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MDMA Loss of Magic
reduced empathogenic effects, worse crash and hangover after repeated use
by Erowid
v1.1 - June 23, 2019 (1.0 - Jun 16, 2000)
Citation:   Erowid Eds. "MDMA Loss of Magic". Erowid.org. Jun 16 2000. Online edition: Erowid.org/chemicals/mdma/mdma_effects_lossofmagic1.shtml
Many users of MDMA report that their enjoyment of MDMA seems to decrease with total lifetime usage. Some users report that E 'loses its magic' with as few as 10 experiences, while others have reported hundreds of uses before the empathic qualities disappear. Explanations for this "loss of magic" effect are the subject of heated debates, but whatever the cause it appears to be the case that most users of MDMA voluntarily stop taking it somewhere between 10 and 50 total uses. This does not appear to be true for all users, however, with many users reporting that they have not experienced any decrease in quality of the experience despite dozens or even hundreds of uses.

Most users stop taking E because of either an increased awareness or an actual increase in negative side effects during use, a reduced quality of the high, and increases in the post-MDMA depression and day after hangover.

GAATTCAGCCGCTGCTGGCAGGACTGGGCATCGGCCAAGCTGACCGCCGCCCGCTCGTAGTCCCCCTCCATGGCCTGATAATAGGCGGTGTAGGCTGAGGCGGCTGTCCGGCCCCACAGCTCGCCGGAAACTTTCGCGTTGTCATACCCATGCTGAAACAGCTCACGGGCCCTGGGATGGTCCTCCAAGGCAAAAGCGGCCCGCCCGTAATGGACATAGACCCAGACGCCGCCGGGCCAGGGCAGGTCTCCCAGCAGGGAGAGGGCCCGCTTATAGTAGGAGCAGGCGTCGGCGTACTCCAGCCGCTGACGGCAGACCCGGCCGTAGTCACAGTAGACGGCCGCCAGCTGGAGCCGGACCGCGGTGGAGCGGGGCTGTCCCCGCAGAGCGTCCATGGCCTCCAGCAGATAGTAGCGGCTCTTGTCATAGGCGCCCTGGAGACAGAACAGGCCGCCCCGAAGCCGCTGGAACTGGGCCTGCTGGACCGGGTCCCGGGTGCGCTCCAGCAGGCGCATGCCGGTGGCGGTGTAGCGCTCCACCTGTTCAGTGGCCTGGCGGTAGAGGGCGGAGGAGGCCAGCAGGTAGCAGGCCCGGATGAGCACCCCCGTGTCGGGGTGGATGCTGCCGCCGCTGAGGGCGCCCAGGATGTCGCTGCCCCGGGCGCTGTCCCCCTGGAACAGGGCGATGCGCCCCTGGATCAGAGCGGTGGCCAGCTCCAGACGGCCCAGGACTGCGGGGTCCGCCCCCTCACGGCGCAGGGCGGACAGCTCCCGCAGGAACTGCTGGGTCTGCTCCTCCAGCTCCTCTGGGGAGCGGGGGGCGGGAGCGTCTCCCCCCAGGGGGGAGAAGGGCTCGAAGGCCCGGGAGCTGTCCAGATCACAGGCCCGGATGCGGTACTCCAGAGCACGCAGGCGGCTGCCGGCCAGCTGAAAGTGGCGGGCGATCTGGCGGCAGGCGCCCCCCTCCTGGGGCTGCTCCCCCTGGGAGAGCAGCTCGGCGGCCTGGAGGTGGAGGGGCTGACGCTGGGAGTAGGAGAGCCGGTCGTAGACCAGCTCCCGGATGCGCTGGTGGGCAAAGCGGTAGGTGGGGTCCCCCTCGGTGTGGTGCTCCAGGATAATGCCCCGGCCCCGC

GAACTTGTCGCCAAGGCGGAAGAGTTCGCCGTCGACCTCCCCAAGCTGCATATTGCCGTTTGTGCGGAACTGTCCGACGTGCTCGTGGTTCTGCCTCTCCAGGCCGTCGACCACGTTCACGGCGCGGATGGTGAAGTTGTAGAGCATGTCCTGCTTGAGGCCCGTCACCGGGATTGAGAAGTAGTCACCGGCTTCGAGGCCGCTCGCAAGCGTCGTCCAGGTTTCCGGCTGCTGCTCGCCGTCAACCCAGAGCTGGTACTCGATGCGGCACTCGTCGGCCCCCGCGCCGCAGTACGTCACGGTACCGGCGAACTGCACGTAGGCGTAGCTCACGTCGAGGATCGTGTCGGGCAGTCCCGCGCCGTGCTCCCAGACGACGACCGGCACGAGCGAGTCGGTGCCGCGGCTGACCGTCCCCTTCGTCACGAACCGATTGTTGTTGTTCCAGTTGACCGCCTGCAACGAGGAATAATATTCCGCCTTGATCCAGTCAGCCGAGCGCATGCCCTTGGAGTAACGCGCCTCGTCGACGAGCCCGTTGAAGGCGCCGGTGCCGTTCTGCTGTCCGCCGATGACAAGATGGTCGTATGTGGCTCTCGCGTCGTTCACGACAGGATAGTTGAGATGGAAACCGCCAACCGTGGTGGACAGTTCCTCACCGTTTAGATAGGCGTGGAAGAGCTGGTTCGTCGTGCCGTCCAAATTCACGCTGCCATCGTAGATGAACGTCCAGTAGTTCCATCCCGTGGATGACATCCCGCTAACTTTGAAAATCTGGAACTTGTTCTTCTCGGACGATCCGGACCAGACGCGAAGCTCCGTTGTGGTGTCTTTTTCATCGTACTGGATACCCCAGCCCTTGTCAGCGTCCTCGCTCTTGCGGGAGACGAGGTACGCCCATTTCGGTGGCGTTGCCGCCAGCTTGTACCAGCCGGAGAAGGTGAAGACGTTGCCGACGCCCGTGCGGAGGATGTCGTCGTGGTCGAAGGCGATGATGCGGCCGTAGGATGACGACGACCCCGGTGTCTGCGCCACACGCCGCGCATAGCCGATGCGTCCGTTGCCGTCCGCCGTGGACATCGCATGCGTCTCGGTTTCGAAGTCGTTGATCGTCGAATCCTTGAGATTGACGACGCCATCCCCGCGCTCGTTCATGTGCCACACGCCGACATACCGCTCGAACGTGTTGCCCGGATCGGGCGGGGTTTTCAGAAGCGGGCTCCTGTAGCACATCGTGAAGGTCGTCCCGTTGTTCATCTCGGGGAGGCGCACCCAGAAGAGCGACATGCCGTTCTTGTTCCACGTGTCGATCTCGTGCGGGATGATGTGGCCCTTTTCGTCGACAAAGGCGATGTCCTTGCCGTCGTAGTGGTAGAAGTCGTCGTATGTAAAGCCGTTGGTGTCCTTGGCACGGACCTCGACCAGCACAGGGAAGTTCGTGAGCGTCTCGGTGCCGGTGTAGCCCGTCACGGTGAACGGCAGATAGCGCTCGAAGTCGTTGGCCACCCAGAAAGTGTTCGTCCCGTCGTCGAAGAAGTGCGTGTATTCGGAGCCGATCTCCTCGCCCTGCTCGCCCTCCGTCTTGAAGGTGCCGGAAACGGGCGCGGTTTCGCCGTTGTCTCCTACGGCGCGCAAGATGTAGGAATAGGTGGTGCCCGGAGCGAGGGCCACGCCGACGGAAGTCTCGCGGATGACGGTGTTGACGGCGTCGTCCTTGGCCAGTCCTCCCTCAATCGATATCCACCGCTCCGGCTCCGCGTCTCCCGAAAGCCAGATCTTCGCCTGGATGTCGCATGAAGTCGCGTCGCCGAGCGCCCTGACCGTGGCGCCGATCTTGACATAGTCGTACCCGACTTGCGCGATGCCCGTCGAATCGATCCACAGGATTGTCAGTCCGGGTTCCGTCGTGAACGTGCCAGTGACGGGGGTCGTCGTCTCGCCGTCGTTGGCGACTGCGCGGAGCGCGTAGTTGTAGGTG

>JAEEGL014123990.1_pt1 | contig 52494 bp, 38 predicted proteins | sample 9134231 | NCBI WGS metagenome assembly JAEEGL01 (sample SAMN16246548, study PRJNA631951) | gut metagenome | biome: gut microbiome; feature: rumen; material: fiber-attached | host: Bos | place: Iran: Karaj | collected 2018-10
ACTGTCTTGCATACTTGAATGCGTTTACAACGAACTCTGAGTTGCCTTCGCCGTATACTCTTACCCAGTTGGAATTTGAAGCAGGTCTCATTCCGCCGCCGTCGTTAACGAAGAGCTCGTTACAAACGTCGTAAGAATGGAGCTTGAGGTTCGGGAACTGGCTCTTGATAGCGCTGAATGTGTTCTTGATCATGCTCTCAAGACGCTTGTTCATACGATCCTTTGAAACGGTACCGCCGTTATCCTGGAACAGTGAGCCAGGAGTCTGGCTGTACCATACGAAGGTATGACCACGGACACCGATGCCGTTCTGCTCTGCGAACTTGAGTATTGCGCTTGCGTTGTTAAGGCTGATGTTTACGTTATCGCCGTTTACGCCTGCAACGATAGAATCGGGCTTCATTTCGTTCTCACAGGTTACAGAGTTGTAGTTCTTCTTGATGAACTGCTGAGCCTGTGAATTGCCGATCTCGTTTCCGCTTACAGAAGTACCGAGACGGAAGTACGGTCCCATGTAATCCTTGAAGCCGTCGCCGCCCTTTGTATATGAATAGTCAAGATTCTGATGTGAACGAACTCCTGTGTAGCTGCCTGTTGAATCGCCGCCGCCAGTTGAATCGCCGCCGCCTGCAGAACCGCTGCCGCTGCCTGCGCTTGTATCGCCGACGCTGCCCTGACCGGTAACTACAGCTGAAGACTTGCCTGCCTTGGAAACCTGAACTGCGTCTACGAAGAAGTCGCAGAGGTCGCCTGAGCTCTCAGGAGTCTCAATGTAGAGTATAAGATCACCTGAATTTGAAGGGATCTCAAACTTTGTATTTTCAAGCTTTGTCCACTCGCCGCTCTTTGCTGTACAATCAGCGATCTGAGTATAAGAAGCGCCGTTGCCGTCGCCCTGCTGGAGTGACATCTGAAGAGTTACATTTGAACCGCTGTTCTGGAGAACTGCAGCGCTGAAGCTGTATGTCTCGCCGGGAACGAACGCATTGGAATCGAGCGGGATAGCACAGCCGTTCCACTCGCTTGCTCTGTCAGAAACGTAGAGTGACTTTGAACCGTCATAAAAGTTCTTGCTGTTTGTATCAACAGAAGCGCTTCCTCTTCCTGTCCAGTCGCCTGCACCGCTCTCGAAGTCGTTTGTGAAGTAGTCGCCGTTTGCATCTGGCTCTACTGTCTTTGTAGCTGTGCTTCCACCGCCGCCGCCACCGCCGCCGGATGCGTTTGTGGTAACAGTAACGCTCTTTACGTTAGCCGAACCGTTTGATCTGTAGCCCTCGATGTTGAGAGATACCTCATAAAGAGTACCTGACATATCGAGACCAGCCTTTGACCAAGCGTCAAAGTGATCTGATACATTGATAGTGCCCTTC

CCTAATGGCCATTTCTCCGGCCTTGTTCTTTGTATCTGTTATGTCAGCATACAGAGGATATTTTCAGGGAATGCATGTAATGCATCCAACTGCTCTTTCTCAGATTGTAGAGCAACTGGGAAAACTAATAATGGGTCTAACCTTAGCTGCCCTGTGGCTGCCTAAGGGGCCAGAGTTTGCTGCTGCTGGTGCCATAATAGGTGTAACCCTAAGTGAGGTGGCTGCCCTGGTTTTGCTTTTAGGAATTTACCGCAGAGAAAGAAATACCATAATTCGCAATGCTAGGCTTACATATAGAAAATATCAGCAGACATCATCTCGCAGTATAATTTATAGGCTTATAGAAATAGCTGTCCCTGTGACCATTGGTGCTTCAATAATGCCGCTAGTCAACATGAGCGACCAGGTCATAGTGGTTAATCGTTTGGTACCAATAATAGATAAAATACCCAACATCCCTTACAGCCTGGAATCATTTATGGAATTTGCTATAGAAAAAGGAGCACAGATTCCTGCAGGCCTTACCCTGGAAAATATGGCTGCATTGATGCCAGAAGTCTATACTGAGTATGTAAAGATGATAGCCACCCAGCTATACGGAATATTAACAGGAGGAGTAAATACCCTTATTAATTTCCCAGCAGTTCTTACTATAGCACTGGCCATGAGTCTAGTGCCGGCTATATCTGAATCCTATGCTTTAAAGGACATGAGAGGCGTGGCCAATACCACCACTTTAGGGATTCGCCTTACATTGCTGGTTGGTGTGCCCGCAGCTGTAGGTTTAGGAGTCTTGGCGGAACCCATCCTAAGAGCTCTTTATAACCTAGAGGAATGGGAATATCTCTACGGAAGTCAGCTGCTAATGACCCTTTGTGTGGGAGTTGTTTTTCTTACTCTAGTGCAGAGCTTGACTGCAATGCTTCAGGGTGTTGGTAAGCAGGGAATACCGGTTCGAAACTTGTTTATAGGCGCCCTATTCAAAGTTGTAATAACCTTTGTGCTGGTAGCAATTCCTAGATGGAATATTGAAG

Additionally, most users report that when using more than once a month, they need to increase the dosage in order to get the positive effects of MDMA, which further increases the side effects and hangover effects.

  • Hangover & Loss of Magic Comments
  • MDMA FAQ on repeated use
  • Experience Reports categorized as including "loss of magic" effect
  • Roll Safe.org's Survey about Loss of Magic (2017)


  • If you've taken MDMA 10 or more times and would like to comment on the "loss of magic" topic, please use the experience report submission form.


    When commenting on the loss of magic effect in 1997, author Nicholas Saunders remarked that some people report being able to recapture the original feeling by taking it with someone who has not.
    "Another observation is that the good experience can sometimes be relived when taken with someone who has not lost the ability."
    -- Nicholas Saunders (3/97)